First, the language part, then the story.
It's commonly known that many Asian languages (such as Chinese and Japanese) don't have the typical [r] and [l] sounds that we have in English, and that native Asians learning English as a second language often mix up the two and/or struggle to make them sound different at all. Many can't even hear the difference.
This fact is often used for jokes in television and movies, such as a Japanese person intending to say, "clap" but who instead says, "crap." There are cruder examples, but I'll spare you.
According to our favorite online encyclopedia, the Japanese R is pronounced much like a soft Spanish R, where you flap your tongue against the palate behind your teeth. It's not at all like the English R. Plus, Japanese has no comparable L sound.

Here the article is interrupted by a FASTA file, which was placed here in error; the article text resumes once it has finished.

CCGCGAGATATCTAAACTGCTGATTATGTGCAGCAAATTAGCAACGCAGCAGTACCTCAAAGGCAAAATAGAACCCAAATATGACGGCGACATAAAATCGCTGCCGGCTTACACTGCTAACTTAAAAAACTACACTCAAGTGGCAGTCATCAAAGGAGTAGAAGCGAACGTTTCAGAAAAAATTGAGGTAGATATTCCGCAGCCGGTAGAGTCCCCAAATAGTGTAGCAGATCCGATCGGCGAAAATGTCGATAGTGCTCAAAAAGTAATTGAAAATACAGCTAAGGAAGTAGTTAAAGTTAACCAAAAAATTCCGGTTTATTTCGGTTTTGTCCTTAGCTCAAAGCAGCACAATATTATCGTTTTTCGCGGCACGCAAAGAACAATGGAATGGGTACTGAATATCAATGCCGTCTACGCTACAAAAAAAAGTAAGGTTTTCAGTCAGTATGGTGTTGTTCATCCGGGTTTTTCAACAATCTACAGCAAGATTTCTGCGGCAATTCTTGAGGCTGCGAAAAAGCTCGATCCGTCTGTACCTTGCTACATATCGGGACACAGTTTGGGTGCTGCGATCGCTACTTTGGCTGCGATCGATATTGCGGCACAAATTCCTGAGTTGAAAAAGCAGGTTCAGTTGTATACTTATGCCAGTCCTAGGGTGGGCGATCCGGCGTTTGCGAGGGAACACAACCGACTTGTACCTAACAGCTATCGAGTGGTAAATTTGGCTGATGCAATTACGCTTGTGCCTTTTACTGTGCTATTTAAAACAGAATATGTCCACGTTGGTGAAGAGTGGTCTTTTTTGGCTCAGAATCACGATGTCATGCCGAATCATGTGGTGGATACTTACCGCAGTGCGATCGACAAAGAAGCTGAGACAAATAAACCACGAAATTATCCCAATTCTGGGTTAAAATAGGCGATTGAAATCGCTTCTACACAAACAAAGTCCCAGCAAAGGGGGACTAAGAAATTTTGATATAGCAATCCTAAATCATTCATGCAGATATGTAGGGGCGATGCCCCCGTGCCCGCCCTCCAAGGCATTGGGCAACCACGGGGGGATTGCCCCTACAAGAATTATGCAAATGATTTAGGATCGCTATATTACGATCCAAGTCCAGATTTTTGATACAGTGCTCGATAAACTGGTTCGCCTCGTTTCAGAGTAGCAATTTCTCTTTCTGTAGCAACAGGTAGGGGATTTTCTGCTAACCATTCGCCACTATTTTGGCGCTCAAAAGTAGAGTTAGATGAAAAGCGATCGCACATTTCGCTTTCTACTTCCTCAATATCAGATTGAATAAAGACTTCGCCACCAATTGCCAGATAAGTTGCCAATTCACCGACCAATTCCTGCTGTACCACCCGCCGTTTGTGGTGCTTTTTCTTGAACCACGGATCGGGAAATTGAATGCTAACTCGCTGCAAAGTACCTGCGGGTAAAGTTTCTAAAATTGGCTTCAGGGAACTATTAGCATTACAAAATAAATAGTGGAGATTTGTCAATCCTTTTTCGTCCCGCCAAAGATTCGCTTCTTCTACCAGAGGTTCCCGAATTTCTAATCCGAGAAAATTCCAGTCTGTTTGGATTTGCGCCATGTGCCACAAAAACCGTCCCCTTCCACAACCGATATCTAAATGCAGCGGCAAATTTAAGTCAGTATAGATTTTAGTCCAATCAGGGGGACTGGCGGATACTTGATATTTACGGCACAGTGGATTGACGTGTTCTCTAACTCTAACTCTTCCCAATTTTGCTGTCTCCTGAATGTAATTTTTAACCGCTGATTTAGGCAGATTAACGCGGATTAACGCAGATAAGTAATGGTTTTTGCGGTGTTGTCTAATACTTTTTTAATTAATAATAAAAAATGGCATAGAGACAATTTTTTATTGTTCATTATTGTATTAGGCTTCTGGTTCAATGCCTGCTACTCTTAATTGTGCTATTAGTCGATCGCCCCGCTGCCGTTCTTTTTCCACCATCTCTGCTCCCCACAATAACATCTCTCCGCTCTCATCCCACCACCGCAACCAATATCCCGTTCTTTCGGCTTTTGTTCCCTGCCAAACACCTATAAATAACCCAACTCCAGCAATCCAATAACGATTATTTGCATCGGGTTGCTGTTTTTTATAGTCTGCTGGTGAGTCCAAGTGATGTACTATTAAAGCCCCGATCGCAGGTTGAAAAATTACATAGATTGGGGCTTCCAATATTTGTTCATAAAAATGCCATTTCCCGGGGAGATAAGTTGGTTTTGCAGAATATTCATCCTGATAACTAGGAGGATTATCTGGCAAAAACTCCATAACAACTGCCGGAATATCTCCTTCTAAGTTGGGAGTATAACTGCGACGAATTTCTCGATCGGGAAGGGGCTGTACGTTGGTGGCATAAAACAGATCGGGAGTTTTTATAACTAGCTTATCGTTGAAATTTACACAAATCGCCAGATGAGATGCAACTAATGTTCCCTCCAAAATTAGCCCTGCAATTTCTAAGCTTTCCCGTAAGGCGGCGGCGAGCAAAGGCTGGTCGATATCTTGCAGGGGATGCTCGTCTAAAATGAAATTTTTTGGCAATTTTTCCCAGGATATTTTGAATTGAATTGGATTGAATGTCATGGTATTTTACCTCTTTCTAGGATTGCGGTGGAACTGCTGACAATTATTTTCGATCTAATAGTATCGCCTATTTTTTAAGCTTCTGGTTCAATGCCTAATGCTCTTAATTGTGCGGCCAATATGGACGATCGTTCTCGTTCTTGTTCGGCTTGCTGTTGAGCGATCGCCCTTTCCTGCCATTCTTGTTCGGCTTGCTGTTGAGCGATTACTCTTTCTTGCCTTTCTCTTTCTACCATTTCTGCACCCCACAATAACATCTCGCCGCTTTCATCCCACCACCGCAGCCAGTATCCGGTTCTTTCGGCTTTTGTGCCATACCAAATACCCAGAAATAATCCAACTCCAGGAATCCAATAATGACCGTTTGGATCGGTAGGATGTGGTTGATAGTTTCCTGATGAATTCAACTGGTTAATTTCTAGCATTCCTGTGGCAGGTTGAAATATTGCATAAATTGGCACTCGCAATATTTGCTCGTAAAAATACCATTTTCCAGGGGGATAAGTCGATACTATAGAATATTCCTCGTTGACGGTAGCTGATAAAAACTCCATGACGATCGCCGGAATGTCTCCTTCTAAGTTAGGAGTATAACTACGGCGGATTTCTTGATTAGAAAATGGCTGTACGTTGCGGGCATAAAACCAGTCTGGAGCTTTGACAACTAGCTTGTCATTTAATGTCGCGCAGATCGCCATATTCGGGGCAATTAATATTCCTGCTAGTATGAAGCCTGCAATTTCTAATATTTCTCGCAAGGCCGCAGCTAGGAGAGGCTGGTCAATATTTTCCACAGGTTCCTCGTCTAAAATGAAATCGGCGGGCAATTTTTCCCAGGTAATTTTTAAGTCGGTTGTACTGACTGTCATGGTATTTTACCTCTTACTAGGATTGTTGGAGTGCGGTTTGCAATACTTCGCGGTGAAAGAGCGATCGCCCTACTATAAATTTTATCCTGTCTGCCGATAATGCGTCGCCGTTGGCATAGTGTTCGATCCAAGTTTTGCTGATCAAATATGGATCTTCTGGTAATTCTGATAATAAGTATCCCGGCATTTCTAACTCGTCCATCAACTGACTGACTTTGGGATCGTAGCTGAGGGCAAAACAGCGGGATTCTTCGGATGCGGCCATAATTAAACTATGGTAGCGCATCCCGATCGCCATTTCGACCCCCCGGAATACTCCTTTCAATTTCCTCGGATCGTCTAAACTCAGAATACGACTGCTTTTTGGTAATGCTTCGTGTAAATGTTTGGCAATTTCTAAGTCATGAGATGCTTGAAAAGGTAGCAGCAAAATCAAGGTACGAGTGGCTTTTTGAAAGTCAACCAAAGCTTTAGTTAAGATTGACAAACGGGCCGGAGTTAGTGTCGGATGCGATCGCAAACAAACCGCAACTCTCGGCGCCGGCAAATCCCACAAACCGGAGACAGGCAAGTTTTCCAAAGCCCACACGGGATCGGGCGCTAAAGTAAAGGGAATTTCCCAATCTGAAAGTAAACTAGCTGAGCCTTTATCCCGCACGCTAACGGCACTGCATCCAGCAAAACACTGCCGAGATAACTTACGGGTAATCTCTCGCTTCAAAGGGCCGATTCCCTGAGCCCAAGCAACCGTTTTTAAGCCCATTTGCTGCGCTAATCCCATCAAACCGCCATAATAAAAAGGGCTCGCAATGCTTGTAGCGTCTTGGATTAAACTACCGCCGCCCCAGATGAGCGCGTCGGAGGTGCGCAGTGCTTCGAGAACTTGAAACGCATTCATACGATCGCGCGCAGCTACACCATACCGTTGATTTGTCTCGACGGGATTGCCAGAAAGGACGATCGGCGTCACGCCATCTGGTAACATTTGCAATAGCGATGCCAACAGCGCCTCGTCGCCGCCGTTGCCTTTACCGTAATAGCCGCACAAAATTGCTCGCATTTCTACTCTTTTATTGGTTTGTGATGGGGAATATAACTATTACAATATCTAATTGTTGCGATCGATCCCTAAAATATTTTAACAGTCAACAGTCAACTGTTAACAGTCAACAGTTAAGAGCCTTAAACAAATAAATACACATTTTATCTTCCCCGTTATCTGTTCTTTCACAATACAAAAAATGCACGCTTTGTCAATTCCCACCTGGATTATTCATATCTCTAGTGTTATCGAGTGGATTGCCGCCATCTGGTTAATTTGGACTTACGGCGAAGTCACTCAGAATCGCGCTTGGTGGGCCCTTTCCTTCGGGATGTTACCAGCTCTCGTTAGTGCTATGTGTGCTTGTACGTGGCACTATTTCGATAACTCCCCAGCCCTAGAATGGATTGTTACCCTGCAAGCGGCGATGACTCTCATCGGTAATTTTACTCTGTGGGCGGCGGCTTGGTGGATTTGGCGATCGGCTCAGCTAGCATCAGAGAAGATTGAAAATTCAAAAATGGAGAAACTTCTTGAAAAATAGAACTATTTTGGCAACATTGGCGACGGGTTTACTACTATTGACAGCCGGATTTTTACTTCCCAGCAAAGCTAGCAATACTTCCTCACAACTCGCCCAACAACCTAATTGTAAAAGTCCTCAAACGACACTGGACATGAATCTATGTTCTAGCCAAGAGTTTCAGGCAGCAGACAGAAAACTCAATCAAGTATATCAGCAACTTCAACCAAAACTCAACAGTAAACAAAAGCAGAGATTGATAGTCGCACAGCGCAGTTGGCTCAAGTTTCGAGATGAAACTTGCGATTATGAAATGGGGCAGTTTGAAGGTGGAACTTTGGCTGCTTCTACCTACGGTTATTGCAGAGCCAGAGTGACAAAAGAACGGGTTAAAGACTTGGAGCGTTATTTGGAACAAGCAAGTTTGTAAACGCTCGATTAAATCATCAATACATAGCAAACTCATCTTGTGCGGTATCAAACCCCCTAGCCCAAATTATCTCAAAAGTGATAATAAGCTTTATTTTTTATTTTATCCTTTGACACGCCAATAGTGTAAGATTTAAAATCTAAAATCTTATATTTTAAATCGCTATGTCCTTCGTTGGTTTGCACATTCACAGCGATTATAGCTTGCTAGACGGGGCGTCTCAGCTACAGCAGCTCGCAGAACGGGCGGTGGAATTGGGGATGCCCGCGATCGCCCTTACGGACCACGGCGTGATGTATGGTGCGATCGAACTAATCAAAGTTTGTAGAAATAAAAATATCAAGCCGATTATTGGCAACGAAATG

The article also states that the Chinese "R" really isn't one in the English sense. Instead, it's a "voiced retroflex fricative," which means it's more of a [zh] sound than an [r] as we'd know it. So again, Chinese people have no context for the English [r] and [l].
If you've lasted this long, you get to have the funny story part:
My maiden name is Luthy. (Pronounced like "Lucy" with a lisp. Not Lutchy. Not Loochy. Not Lutty. LUTHY. Got it? Good.)
As I've mentioned probably six hundred times, my dad has a Ph.D. in linguistics and taught at BYU until his recent retirement. He often had foreign students in his classes.
An Asian student once turned in a paper on this very concept: the difficulty in pronouncing [r] and [l] for Asian speakers of English.
I have no idea how good the paper itself was, but this student apparently also struggled with the problem and needed to brush up on distinguishing between the two sounds . . .
because the top of his paper listed his teacher as "Dr. Ruthy."